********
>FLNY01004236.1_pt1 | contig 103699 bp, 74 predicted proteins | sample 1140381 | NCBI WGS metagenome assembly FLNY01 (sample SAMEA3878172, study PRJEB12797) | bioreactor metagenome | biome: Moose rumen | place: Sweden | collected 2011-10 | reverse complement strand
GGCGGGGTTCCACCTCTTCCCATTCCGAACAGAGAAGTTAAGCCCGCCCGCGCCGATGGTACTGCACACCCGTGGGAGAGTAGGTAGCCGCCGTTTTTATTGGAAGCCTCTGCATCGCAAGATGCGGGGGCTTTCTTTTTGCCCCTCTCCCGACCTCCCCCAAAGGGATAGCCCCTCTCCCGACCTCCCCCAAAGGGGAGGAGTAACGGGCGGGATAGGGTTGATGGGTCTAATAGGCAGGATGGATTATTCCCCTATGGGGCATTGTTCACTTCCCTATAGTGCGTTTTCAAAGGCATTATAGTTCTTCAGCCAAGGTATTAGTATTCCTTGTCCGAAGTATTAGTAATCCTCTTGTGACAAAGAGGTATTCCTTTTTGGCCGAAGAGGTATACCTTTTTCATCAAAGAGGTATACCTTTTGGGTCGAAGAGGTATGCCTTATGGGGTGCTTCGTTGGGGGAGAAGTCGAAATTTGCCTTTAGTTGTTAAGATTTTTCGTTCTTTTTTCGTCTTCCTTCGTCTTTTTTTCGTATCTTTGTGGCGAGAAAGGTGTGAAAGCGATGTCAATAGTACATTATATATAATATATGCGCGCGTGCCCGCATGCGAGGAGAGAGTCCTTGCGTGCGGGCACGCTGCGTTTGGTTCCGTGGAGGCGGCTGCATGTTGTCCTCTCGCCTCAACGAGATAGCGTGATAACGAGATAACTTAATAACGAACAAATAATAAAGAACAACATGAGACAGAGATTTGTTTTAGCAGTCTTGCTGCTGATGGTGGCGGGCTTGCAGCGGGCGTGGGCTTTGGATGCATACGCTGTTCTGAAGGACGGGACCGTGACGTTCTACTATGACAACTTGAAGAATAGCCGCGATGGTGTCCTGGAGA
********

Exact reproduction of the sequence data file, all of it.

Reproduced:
>FLNY01004236.1_pt1 | contig 103699 bp, 74 predicted proteins | sample 1140381 | NCBI WGS metagenome assembly FLNY01 (sample SAMEA3878172, study PRJEB12797) | bioreactor metagenome | biome: Moose rumen | place: Sweden | collected 2011-10 | reverse complement strand
GGCGGGGTTCCACCTCTTCCCATTCCGAACAGAGAAGTTAAGCCCGCCCGCGCCGATGGTACTGCACACCCGTGGGAGAGTAGGTAGCCGCCGTTTTTATTGGAAGCCTCTGCATCGCAAGATGCGGGGGCTTTCTTTTTGCCCCTCTCCCGACCTCCCCCAAAGGGATAGCCCCTCTCCCGACCTCCCCCAAAGGGGAGGAGTAACGGGCGGGATAGGGTTGATGGGTCTAATAGGCAGGATGGATTATTCCCCTATGGGGCATTGTTCACTTCCCTATAGTGCGTTTTCAAAGGCATTATAGTTCTTCAGCCAAGGTATTAGTATTCCTTGTCCGAAGTATTAGTAATCCTCTTGTGACAAAGAGGTATTCCTTTTTGGCCGAAGAGGTATACCTTTTTCATCAAAGAGGTATACCTTTTGGGTCGAAGAGGTATGCCTTATGGGGTGCTTCGTTGGGGGAGAAGTCGAAATTTGCCTTTAGTTGTTAAGATTTTTCGTTCTTTTTTCGTCTTCCTTCGTCTTTTTTTCGTATCTTTGTGGCGAGAAAGGTGTGAAAGCGATGTCAATAGTACATTATATATAATATATGCGCGCGTGCCCGCATGCGAGGAGAGAGTCCTTGCGTGCGGGCACGCTGCGTTTGGTTCCGTGGAGGCGGCTGCATGTTGTCCTCTCGCCTCAACGAGATAGCGTGATAACGAGATAACTTAATAACGAACAAATAATAAAGAACAACATGAGACAGAGATTTGTTTTAGCAGTCTTGCTGCTGATGGTGGCGGGCTTGCAGCGGGCGTGGGCTTTGGATGCATACGCTGTTCTGAAGGACGGGACCGTGACGTTCTACTATGACAACTTGAAGAATAGCCGCGATGGTGTCCTGGAGA